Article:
The hands and arms are the preferred anatomical sites for placement of a peripheral IV catheter, however, it can also be placed at lower extremities. PIV’s are employed when the duration of therapy is less than six days, and it recommended they are replaced after every 72 to 96 hours to prevent the risk of infection and inflammation (phlebitis). PIV’s should be removed as soon as the patient is stable and does not require further IV management.

Several potential complications may arise from peripheral intravenous therapy, some of the common ones include:

  • Local complications such as phlebitis (inflammation of the lining of veins), leaks, bleeding, and insertion site infection, etc.
  • Systemic complications such as air embolism, pulmonary edema, catheter embolism, and catheter-related bloodstream infection, etc.

Central Venous Catheters

A central venous catheter (CVC) or the central line is an intravenous catheter that is inserted into a large vein when IV therapy is required for the long term i.e. more than six days. CVCs can remain in place for more than one year and can be placed with or without ultrasound guidance by a medically trained professional.

A CVC edges over peripheral IV line, with its ability to deliver fluids or medications that could cause irritation or allergic reactions to the peripheral veins. It can also administer multiple medications at the same time with its multiple luminal access provided by manufacturers. Central venous catheters can be placed into the jugular, subclavian, or femoral veins, or in the chest and upper arm peripheral veins. The site is decided upon based on factors such as the patient’s age, condition, and duration of IV therapy required.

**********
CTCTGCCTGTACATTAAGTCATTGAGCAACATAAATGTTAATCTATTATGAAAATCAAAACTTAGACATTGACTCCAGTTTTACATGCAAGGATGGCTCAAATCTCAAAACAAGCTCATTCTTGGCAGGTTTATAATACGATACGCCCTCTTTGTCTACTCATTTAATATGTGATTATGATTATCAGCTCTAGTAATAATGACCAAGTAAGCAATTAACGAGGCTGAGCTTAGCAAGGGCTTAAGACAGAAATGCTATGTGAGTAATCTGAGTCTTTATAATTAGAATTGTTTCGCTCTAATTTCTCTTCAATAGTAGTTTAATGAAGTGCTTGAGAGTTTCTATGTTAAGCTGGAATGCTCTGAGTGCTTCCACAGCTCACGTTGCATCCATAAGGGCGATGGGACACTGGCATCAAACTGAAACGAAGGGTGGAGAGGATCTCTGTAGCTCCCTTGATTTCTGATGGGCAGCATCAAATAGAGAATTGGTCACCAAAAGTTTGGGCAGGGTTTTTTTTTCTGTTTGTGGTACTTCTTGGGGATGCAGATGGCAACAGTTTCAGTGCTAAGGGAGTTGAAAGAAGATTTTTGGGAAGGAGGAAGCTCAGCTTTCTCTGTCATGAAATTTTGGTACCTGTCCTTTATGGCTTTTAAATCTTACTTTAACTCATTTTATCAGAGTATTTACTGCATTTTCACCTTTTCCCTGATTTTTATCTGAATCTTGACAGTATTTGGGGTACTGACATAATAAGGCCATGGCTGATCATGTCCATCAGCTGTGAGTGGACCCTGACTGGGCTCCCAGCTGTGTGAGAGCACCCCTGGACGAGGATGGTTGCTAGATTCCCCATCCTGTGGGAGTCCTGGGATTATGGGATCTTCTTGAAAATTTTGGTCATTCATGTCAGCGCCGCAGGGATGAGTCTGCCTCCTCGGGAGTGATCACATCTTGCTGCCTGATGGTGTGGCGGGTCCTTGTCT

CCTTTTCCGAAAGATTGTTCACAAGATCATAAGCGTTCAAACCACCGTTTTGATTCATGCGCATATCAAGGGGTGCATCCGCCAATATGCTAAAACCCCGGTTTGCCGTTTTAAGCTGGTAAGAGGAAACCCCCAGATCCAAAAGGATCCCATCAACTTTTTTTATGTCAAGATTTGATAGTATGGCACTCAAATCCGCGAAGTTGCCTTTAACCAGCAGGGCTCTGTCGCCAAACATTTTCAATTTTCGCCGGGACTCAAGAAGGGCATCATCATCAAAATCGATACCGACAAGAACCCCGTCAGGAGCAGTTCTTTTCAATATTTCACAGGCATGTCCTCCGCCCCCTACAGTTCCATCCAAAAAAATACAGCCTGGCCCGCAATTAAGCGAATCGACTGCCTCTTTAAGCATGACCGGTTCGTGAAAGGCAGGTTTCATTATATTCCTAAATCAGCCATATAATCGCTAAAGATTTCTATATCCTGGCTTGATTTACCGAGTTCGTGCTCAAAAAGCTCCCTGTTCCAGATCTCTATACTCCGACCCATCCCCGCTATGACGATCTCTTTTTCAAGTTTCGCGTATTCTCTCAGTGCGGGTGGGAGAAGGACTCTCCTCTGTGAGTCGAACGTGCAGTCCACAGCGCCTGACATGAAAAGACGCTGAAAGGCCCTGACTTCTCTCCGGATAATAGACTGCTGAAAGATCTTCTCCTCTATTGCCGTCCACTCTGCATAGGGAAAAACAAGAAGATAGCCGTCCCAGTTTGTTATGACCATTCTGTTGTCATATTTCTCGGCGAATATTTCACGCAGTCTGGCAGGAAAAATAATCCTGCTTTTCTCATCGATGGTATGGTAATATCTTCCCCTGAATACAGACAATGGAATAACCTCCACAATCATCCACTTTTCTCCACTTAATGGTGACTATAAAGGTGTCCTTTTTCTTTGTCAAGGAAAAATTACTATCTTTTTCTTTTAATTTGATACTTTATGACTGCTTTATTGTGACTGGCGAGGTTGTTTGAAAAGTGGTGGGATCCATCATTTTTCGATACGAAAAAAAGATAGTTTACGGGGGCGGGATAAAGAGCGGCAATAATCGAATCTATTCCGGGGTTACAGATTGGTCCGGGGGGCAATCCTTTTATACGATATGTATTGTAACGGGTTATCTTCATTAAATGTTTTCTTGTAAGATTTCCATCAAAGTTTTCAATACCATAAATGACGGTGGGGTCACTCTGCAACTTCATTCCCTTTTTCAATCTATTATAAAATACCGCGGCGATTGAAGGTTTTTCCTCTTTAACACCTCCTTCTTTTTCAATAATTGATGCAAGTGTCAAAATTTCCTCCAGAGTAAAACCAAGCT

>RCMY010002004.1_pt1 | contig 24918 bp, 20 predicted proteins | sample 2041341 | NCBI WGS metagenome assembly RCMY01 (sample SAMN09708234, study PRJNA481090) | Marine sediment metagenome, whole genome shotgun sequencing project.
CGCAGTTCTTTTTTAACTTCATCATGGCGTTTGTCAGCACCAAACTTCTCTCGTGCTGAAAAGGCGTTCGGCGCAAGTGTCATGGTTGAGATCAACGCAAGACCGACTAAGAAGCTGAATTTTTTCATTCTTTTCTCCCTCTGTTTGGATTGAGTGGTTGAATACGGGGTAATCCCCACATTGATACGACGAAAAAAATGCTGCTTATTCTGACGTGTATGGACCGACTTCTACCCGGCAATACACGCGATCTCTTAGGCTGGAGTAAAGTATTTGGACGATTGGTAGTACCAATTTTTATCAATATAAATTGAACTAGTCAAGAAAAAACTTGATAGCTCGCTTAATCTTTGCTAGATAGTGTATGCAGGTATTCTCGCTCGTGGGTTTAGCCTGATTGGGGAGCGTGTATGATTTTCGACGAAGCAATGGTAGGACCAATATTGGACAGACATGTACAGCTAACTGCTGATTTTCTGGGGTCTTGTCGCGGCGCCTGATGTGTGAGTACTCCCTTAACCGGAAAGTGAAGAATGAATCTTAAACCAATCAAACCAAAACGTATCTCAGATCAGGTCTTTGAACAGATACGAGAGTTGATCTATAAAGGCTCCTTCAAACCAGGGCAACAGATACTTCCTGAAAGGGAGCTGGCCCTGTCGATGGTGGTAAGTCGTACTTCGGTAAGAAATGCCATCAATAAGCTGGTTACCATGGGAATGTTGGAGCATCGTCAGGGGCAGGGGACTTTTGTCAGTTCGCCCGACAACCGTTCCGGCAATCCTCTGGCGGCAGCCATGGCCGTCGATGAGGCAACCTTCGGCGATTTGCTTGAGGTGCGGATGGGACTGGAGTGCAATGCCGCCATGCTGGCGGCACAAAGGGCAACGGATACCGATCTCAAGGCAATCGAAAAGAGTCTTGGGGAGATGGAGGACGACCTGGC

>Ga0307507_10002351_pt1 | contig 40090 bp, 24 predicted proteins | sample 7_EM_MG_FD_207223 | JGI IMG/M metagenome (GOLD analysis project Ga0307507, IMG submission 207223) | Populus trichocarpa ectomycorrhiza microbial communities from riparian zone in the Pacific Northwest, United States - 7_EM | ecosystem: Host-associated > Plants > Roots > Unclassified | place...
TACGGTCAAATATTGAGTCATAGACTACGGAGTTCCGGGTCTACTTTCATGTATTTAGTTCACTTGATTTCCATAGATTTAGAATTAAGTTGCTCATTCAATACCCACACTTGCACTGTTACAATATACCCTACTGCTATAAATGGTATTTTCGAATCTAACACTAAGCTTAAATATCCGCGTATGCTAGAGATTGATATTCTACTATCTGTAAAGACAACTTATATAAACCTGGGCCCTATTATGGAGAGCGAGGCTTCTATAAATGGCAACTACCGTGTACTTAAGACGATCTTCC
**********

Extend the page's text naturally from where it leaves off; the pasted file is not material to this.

Some potential complications that may arise with central venous catheter use include Pulmonary edema, air embolism, infection, thrombosis, and catheter migration, etc.

Can you get IV therapy at home?

Yes, for patients with a chronic ailment or those who are unfit to stay at hospitals can receive IV therapy at home on orders from a physician. The assistance of a trained medical professional such as an IV therapist is required, who can insert the IV line following all recommended protocols. The medical personnel also ensures the individual receives correct dosages of medications or fluids prescribed by the physician, along with monitoring patients’ progress during the treatment to prevent any complication development.

In recent years drip bars or the IVs on demand have become a popular trend. Here an individual can receive IV fluids without a medical prescription, on their request.  Common IV therapies seek out by masses include hydration therapies, vitamin or supplement therapies, or therapies for symptomatic relief such as anti-nausea drugs, pain medications, hangover cure, and heartburn remedies, etc. Most healthcare facilities now provide IV therapy as an ambulatory service where trained healthcare assistance can make home visits for IV on demand.

Dr. Anique Ali